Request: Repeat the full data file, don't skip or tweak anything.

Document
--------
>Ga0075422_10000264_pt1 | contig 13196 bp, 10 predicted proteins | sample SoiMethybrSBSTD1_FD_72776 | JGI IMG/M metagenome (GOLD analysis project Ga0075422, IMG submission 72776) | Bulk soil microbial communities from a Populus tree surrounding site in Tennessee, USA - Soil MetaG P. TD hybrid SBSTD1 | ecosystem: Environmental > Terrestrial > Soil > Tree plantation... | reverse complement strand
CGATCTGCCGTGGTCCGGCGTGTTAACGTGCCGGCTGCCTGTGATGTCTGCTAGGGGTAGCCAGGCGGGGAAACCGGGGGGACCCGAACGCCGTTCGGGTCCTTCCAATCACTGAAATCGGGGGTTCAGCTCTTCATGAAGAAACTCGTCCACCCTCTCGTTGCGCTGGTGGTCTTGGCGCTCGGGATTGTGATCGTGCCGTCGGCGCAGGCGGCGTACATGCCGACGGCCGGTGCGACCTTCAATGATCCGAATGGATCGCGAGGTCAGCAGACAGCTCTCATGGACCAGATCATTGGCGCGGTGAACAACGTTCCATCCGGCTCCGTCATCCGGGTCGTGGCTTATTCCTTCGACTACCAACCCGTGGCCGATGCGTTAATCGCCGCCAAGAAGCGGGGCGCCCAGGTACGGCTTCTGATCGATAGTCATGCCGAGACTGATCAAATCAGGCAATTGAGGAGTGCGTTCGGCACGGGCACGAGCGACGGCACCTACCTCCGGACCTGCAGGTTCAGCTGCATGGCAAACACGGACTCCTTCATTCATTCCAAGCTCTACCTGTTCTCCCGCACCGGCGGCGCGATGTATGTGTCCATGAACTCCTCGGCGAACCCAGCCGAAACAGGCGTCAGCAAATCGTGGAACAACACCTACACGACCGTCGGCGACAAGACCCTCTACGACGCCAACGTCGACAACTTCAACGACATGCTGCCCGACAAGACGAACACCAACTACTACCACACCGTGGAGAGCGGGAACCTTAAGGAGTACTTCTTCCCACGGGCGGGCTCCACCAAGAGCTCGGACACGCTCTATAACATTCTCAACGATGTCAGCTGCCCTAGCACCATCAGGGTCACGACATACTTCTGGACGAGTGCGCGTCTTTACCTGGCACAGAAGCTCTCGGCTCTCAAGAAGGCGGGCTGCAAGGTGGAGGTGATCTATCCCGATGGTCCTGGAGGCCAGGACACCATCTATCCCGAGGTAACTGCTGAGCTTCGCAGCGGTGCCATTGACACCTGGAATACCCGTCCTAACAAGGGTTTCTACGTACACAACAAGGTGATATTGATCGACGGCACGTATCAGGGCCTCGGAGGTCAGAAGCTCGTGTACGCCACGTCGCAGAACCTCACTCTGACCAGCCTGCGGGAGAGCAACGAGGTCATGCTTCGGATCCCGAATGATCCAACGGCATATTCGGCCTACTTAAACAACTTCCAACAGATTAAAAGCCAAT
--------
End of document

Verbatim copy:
>Ga0075422_10000264_pt1 | contig 13196 bp, 10 predicted proteins | sample SoiMethybrSBSTD1_FD_72776 | JGI IMG/M metagenome (GOLD analysis project Ga0075422, IMG submission 72776) | Bulk soil microbial communities from a Populus tree surrounding site in Tennessee, USA - Soil MetaG P. TD hybrid SBSTD1 | ecosystem: Environmental > Terrestrial > Soil > Tree plantation... | reverse complement strand
CGATCTGCCGTGGTCCGGCGTGTTAACGTGCCGGCTGCCTGTGATGTCTGCTAGGGGTAGCCAGGCGGGGAAACCGGGGGGACCCGAACGCCGTTCGGGTCCTTCCAATCACTGAAATCGGGGGTTCAGCTCTTCATGAAGAAACTCGTCCACCCTCTCGTTGCGCTGGTGGTCTTGGCGCTCGGGATTGTGATCGTGCCGTCGGCGCAGGCGGCGTACATGCCGACGGCCGGTGCGACCTTCAATGATCCGAATGGATCGCGAGGTCAGCAGACAGCTCTCATGGACCAGATCATTGGCGCGGTGAACAACGTTCCATCCGGCTCCGTCATCCGGGTCGTGGCTTATTCCTTCGACTACCAACCCGTGGCCGATGCGTTAATCGCCGCCAAGAAGCGGGGCGCCCAGGTACGGCTTCTGATCGATAGTCATGCCGAGACTGATCAAATCAGGCAATTGAGGAGTGCGTTCGGCACGGGCACGAGCGACGGCACCTACCTCCGGACCTGCAGGTTCAGCTGCATGGCAAACACGGACTCCTTCATTCATTCCAAGCTCTACCTGTTCTCCCGCACCGGCGGCGCGATGTATGTGTCCATGAACTCCTCGGCGAACCCAGCCGAAACAGGCGTCAGCAAATCGTGGAACAACACCTACACGACCGTCGGCGACAAGACCCTCTACGACGCCAACGTCGACAACTTCAACGACATGCTGCCCGACAAGACGAACACCAACTACTACCACACCGTGGAGAGCGGGAACCTTAAGGAGTACTTCTTCCCACGGGCGGGCTCCACCAAGAGCTCGGACACGCTCTATAACATTCTCAACGATGTCAGCTGCCCTAGCACCATCAGGGTCACGACATACTTCTGGACGAGTGCGCGTCTTTACCTGGCACAGAAGCTCTCGGCTCTCAAGAAGGCGGGCTGCAAGGTGGAGGTGATCTATCCCGATGGTCCTGGAGGCCAGGACACCATCTATCCCGAGGTAACTGCTGAGCTTCGCAGCGGTGCCATTGACACCTGGAATACCCGTCCTAACAAGGGTTTCTACGTACACAACAAGGTGATATTGATCGACGGCACGTATCAGGGCCTCGGAGGTCAGAAGCTCGTGTACGCCACGTCGCAGAACCTCACTCTGACCAGCCTGCGGGAGAGCAACGAGGTCATGCTTCGGATCCCGAATGATCCAACGGCATATTCGGCCTACTTAAACAACTTCCAACAGATTAAAAGCCAAT